School board incumbents in Jefferson County have raised more money collectively than they had at this point two years ago, when the district was in the midst of a heated recall campaign.

The election this year has garnered far less attention, and only two of the three incumbents who replaced the recalled members face opponents in the November election.

Susan Harmon reported raising more than $45,000 and Brad Rupert reported almost $49,000 in contributions through Oct. 12. Ron Mitchell, the sole incumbent without an opponent, raised almost $33,000 during that period.

How much did candidates raise, spend?

  • Susan Harmon, $45,602.33; $30,906.48
  • Brad Rupert, $48,982.34; $30,484.98
  • Ron Mitchell, $32,910.33; $30,479.43
  • Matt Van Gieson, $2,302.39; $478.63
  • Erica Shields, $3,278.00; $954.62

In 2015, the October campaign finance reports showed they had each raised about $33,000.

The two conservative opponents, Matt Van Gieson and Erica Shields, have raised far less. Van Gieson reported $2,302 while Shields reported $3,278.

The three incumbent school board members have considerable contributions from the teacher’s union. Former Jeffco superintendent Cynthia Stevens donated to Rupert and Mitchell. Former board member Lesley Dahlkemper contributed to all three incumbents. And State Sen. Rachel Zenzinger, an Arvada Democrat, contributed to Rupert and Harmon.

Van Gieson and Shields both have donations from the Jefferson County Republican Men’s Club.

The next reports will be due Nov. 3.

Follow the money

Groups with a stake in Colorado’s school board elections raise $1.5 million to influence them

The nation's second largest teachers union is spending $300,000 to support a slate of candidates running for the Douglas County school board. Those candidates posed for pictures at their campaign kick-off event are from left, Krista Holtzmann, Anthony Graziano, Chris Schor, and Kevin Leung. (Photo by Nic Garcia/Chalkbeat)

Union committees and various political groups have raised more than $1.5 million so far to influence the outcome of school board elections across the state, according to new campaign finance reports.

The Colorado Education Association, the state’s largest teachers union, and organizations such as Democrats for Education Reform, a political nonprofit, are spending big in an effort to help elect school board members that represent their positions.

It’s become a common storyline in school board elections in Colorado and across the country: On one side, teachers unions hoping to elect members that will improve working conditions and teacher pay, among other things. On the other, education reformers who generally back candidates who support expanding school choice for families, more autonomy for schools and accountability systems that measure school quality, usually based on test scores.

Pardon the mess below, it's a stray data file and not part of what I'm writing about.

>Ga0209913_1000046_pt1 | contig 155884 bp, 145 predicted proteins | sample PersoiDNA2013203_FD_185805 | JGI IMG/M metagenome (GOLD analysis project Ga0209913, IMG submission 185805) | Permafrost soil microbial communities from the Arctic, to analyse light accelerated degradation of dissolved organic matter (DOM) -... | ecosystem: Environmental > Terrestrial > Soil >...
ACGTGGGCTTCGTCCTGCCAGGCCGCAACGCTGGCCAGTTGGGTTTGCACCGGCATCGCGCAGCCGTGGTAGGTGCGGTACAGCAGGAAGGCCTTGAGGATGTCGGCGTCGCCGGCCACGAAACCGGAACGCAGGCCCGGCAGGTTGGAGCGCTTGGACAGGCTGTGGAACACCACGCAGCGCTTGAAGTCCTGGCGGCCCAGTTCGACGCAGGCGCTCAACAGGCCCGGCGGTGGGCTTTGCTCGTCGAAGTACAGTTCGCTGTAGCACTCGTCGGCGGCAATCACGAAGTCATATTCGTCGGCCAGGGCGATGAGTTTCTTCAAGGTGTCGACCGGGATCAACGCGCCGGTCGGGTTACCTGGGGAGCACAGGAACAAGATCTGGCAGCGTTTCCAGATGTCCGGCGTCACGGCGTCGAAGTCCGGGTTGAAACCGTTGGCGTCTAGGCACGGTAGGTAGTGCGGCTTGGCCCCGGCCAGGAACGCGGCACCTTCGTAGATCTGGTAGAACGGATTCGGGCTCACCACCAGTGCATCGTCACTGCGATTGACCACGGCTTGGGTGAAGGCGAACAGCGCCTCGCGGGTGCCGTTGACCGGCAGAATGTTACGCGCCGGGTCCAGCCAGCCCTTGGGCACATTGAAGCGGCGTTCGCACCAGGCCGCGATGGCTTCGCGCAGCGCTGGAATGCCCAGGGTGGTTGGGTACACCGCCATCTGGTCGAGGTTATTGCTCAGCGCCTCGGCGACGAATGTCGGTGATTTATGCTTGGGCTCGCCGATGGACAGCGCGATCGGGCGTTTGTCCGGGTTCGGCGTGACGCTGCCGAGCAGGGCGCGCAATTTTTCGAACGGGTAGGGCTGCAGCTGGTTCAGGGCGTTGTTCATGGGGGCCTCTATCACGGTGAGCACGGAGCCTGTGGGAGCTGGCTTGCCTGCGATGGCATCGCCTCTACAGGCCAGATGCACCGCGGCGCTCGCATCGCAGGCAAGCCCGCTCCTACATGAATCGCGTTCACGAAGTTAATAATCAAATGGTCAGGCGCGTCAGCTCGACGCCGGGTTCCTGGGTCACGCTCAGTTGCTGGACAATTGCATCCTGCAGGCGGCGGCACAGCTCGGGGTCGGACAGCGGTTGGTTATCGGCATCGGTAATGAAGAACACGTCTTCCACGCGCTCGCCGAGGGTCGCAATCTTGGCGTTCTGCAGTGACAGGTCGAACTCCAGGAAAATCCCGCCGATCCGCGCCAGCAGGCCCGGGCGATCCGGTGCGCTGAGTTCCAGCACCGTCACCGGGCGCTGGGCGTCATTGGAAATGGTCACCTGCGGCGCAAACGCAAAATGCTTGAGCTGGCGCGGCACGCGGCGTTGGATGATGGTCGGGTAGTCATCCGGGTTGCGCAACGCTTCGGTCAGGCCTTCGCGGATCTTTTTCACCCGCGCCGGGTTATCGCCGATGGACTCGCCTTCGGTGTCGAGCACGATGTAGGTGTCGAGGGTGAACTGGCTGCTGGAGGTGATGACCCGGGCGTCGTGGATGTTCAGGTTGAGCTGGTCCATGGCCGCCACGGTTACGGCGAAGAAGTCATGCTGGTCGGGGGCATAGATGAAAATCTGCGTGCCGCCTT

The complete fundraising and spending picture, however, is often murky and incomplete.

State law lays out different rules and disclosure requirements for different types of political committees. The most prevalent this election year appears to be independent expenditure committee, which can raise and spend an unlimited amount of money but are forbidden from coordinating with candidates. (Campaign finance reports for the candidates’ campaigns are due at midnight Tuesday).

Other groups such as Americans For Prosperity work outside the reporting requirements altogether by spending money on “social welfare issues,” rather than candidates. The conservative political nonprofit, which champions charter schools and other school reforms, pledged to spend more than six-figures for “a sweeping outreach effort to parents” to promote school choice policies in Douglas County. The fight over charter schools and vouchers, which use tax dollars to send students to private schools, has been a key debate in school board races there.

Both the union and reform groups operate independent committees. Those committees must report donations and expenditures to the secretary of state. But the donations captured in campaign finance reports are often huge lump sums from parent organizations, which aren’t required to disclose their donations under federal law. (Dues collected out of teachers’ paychecks are often the source for political contributions from unions.)